Wednesday, May 23, 2007

Finding the Right Words

I love to receive cards in the mail and I am incredibly picky about choosing them for others. For standard holidays or birthdays, I start hunting very early, in several stores, to make sure I find the best one for the person in mind. If I find one that’s perfect, but out of season, I stash it in a hiding place for a future appearance. There’s a sense of accomplishment that comes with finding the best card that fits my aesthetic demands and contains an appropriate greeting, with bonus points for color coordination with wrapping paper.

Sometimes, sniffing out the right card is really difficult. Purported humorous cards usually aren’t and I refuse to buy anything that blasts a song at me like a handheld MySpace page. My least favorite cards usually involve many layers to open up, piles of glitter, or a 20-line poem dripping with sap. I automatically reject cards on the basis of Too Many Words.

This week, I faced my biggest card-searching challenge: the sympathy card. The father of our college friend passed away very suddenly and unexpectedly, while at his son’s college graduation weekend. Our friend is getting married in two months and the whole situation is just indescribably sad. They don’t make cards with that much sympathy.

Instead, I have to choose from sanctimonious, preachy cardboard rectangles with watercolor images of lilies and butterflies, reassuring us that memories live on forever. Is my friend supposed to feel better by seeing curly script in the form of, “You’re not alone,” even if she feels like she’s alone? I need the card that says, “I’m so sorry and I know there’s nothing I can say that will be right, but I’m going to hope that saying something will help, even just a little bit.” Unfortunately, that one wouldn’t sell so well next to the card depicting a calming ocean scene.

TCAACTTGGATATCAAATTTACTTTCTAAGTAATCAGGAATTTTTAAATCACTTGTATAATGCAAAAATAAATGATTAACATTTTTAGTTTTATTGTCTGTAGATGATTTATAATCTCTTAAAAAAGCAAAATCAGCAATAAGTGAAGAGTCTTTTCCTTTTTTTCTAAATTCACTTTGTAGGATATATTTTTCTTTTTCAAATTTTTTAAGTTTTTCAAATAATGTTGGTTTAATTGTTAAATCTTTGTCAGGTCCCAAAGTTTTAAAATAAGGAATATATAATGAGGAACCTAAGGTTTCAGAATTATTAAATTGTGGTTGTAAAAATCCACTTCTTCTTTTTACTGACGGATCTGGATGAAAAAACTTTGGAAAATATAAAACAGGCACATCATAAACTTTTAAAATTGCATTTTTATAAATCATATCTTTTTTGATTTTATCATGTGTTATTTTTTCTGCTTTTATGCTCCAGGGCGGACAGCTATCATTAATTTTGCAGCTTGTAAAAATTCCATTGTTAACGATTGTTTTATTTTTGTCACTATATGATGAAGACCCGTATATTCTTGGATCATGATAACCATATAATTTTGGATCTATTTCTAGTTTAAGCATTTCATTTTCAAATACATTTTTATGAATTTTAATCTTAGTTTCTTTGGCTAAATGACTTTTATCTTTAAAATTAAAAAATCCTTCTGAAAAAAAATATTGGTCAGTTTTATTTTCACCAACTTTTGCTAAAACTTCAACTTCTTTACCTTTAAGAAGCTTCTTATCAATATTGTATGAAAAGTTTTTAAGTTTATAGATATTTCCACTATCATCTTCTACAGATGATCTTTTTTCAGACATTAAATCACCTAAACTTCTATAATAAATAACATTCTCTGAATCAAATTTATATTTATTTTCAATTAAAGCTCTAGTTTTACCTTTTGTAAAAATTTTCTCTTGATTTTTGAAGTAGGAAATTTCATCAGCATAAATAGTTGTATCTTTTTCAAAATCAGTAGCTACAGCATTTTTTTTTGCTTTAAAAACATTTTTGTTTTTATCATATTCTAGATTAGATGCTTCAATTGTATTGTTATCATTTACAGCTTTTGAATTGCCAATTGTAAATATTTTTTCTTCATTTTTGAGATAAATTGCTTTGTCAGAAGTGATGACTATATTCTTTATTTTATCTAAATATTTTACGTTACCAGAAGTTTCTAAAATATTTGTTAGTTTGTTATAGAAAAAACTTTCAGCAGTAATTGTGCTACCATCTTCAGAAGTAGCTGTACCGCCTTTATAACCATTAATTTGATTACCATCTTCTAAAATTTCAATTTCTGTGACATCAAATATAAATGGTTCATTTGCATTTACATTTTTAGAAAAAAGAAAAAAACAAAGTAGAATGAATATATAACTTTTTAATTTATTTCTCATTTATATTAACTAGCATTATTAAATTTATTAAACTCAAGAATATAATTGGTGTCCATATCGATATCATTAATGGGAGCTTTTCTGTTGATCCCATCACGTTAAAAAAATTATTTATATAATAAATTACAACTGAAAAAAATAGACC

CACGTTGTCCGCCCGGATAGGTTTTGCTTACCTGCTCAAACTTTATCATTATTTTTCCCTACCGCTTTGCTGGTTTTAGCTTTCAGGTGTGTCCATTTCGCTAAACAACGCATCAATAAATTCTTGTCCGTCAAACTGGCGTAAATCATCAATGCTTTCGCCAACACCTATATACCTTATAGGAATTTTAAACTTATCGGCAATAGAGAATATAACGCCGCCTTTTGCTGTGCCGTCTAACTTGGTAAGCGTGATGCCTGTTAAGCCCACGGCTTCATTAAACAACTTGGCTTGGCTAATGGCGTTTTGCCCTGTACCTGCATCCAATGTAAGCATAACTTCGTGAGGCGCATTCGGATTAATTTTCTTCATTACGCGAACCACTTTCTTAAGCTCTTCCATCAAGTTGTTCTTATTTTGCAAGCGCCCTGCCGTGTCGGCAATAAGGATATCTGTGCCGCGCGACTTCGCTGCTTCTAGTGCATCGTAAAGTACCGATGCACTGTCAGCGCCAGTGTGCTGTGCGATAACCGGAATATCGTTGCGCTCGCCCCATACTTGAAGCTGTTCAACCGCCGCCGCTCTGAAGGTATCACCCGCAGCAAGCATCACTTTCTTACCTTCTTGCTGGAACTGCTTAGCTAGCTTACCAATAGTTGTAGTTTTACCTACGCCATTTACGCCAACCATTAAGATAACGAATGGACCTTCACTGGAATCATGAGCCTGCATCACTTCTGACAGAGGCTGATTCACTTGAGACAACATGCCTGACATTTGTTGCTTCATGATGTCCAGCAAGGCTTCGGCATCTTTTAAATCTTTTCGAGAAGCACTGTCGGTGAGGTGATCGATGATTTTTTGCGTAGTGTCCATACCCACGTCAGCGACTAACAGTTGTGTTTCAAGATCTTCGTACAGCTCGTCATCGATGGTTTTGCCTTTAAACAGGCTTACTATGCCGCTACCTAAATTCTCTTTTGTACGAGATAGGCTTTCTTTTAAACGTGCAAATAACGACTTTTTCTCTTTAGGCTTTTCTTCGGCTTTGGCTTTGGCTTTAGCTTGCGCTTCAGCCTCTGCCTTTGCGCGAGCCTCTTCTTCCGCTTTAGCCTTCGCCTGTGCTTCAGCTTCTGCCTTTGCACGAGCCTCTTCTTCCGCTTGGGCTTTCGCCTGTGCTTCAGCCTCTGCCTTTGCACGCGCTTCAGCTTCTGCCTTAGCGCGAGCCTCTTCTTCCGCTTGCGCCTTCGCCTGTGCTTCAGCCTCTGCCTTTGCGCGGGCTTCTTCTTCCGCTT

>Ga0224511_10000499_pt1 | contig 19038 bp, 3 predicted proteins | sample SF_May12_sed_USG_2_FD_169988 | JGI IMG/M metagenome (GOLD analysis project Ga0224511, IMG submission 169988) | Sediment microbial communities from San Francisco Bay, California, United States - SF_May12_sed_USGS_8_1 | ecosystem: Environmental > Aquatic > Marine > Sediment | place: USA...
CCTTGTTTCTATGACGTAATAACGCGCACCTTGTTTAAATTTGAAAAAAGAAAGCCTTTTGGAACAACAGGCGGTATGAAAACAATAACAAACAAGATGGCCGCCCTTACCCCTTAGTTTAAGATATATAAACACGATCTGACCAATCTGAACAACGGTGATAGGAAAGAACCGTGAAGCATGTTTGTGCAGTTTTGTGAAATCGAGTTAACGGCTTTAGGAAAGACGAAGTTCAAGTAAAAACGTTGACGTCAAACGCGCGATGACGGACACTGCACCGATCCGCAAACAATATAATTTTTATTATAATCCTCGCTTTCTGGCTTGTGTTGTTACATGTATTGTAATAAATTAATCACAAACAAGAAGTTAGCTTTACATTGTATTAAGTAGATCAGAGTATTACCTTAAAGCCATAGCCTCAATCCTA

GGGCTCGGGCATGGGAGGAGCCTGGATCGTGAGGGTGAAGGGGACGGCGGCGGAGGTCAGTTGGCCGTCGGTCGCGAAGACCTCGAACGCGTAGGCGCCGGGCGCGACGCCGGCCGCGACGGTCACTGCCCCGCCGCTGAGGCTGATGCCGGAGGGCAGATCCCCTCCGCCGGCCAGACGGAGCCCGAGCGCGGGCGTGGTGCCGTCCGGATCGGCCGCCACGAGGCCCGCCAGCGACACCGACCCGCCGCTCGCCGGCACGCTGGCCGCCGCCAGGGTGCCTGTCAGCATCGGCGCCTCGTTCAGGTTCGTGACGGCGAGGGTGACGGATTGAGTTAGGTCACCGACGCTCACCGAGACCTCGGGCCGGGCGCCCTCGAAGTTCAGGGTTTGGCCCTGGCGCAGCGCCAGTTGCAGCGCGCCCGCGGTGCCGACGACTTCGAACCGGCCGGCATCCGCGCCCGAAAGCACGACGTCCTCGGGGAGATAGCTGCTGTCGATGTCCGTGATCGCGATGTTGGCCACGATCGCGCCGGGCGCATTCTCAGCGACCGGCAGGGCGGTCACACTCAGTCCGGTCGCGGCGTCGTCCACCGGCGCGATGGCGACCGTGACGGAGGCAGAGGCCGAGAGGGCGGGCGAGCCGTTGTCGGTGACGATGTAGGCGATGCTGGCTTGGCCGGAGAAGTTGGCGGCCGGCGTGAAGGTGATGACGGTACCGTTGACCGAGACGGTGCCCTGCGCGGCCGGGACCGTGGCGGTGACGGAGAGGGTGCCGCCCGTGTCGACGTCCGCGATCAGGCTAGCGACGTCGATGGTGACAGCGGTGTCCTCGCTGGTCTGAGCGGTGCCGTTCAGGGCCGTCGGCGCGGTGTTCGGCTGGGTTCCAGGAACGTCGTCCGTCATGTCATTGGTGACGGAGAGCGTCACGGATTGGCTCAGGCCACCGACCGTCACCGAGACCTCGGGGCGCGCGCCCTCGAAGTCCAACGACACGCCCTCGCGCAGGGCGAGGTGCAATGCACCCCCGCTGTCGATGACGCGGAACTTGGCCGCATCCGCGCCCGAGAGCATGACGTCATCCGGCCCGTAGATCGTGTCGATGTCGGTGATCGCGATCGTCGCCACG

Finally, I found a simple blue card that read, “Caring thoughts of sympathy are with you now.” Oh, relief. In times when words fall so short of the occasion, it’s not about the number of feel-good phrases or pretty packaging. I just wanted a place where I can write a line to let our friend know that we’re thinking about her. I’m glad that it’ll be on its way tomorrow morning.


alyndabear said...

The card buying process IS hard, but I'm actually refusing to purchase cards these days.

The shops charge a fortune for them, and I like to pretend to be crafty every once in a while instead. At least then I can choose the message too, since they're always blank! :)

That is a sad situation though, but sounds like the message you chose is a lovely one.

jen said...

i often buy blank cards for difficult-to-express situations.

i love making cards too, but sympathy cards don't seem quite right for a homemade card!

L Sass said...

Sympathy cards are hard--and they tend to be SO wordy, which I also hate. I always splurge for something expensive from Papyrus for sympathy cards. They tend to be simpler and more elegant.

Jummy said...

I was going to say that with your gift for writing, perhaps a handmade card would be apropos but after reading jen's comment I sort of agree that a handmade sympathy card doesn't seem quite right.

My condolences to your friend and her family.